Toxicokinetics of the nerve agent (±)-VX in anesthetized and atropinized hairless guinea pigs and marmosets after intravenous and percutaneous administration
van der Schans, M.J.
van der Wiel, H.
Prins Maurits Laboratorium TNO
In continuation of our investigations on the toxicokinetics of the volatile nerve agents C(±)P(±)-soman and (±)-sarin, we now report on the toxicokinetics of the rather nonvolatile agent (±)-VX. A validated method was developed to determine blood levels of (±)-VX by means of achiral gas chromatography at blood levels ≥10 pg/ml. The ratio of the two enantiomers of VX in blood could be measured at levels ≥1 ng/ml by using chiral HPLC in combination with off-line gas chromatographic analysis. In order to obtain basic information on the toxicokinetics of (±)-VX, i.e., under conditions of 100% bioavailability, the blood levels of this agent were measured in hairless guinea pigs at iv doses corresponding with 1 and 2 LD50. The derived AUCs indicate a reasonable linearity of the toxicokinetics with dose. Also, the toxicokinetics in marmoset primates was studied at an absolute iv dose corresponding with 1 LD50 in the hairless guinea pig which led to approximately the same levels of (±)-VX in blood as observed at 2 LD50 in the hairless guinea pig. Finally, the toxicokinetics of (±)-VX were measured in hairless guinea pigs via the most relevant porte d' entrée for this agent, which is the percutaneous route at a dose corresponding with 1 LD50 (pc). Large variations were observed between individual animals in the rate of penetration of (±)-VX and in concomitant progression of AChE inhibition in blood of these animals. Blood levels of (±)-VX increased gradually over a 6-h period of time. After a 7-h penetration period, the total AUC corresponded with 2.5% bioavailability relative to iv administration. In contrast with the G-agents C(±)P(±)-soman and (±)-sarin, stereospecificity in the sequestration of the two enantiomers of (±)-VX is not a prominent phenomenon. It appears that (±)-VX is substantially more persistent in vivo than the two G-agents. This persistence may undermine the efficacy of pretreatment with carbamates of percutaneous intoxication in particular due to gradual replacement of carbamate on AChE by (±)-VX, whereas classical treatment of intoxication with oximes is hampered by the short persistence of oximes relative to the agent. © 2003 Elsevier Science (USA). All rights reserved.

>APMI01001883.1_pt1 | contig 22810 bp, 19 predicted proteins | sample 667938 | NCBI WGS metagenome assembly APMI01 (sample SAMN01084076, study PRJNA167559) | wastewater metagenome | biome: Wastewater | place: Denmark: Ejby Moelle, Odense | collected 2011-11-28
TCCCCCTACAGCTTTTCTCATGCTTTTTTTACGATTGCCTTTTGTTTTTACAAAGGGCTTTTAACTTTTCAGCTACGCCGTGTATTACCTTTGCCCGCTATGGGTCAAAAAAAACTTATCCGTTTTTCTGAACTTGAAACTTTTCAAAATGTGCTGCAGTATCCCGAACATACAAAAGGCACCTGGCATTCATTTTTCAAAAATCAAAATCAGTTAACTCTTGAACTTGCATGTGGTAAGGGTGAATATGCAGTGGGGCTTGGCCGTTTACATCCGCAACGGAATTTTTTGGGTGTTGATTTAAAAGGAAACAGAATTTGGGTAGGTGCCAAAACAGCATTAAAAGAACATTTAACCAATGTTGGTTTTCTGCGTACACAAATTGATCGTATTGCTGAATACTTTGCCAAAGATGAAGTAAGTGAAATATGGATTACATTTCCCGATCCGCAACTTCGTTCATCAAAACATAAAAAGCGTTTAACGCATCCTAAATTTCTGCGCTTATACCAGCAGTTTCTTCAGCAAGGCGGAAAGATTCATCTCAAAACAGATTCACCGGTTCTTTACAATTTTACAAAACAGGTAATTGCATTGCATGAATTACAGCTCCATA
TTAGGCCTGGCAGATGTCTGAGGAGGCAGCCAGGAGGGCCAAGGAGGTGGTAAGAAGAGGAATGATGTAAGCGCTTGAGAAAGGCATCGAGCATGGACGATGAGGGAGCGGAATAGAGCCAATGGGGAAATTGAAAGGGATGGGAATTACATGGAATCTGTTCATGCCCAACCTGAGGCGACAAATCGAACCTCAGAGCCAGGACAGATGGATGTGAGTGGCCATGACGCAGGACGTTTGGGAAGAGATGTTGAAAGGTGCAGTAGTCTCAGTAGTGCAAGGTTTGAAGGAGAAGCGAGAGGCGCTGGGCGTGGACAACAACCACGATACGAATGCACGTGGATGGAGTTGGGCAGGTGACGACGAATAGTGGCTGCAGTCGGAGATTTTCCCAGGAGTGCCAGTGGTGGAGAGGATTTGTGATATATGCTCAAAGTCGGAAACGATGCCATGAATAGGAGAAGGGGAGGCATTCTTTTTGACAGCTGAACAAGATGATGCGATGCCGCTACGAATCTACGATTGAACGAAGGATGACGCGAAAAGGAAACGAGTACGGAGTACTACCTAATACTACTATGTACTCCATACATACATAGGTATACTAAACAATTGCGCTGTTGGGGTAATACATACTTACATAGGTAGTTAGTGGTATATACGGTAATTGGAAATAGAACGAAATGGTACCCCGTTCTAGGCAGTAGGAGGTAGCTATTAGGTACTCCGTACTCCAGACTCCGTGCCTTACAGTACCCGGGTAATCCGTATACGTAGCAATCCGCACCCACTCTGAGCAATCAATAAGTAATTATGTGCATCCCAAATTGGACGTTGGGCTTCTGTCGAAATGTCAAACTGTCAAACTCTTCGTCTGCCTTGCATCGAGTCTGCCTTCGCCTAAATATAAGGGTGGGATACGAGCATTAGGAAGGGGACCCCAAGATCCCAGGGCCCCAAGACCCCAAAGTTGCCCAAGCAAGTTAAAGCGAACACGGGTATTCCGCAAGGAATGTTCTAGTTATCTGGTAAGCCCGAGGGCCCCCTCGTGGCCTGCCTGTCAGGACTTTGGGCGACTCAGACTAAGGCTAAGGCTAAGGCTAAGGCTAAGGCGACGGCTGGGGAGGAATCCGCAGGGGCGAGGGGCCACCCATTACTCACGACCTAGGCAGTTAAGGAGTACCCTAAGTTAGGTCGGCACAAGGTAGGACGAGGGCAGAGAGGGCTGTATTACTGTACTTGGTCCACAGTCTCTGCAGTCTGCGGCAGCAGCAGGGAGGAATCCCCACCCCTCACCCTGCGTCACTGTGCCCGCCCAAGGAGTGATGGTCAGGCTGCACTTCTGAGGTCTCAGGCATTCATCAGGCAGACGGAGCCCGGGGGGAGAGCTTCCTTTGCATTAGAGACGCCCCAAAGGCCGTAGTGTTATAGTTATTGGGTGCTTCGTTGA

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Hairless guinea pigs
Chemical Warfare Agents
Chromatography, High Pressure Liquid
Lethal Dose 50
Carbamic acid, 463-77-4
Methylphosphonothioic acid s (2 diisopropylaminoethyl) o ethyl ester, 50782-69-9
Acetylcholinesterase, EC 126.96.36.199
Chemical warfare agents
Toxicology and Applied Pharmacology, 191 (1), 48-62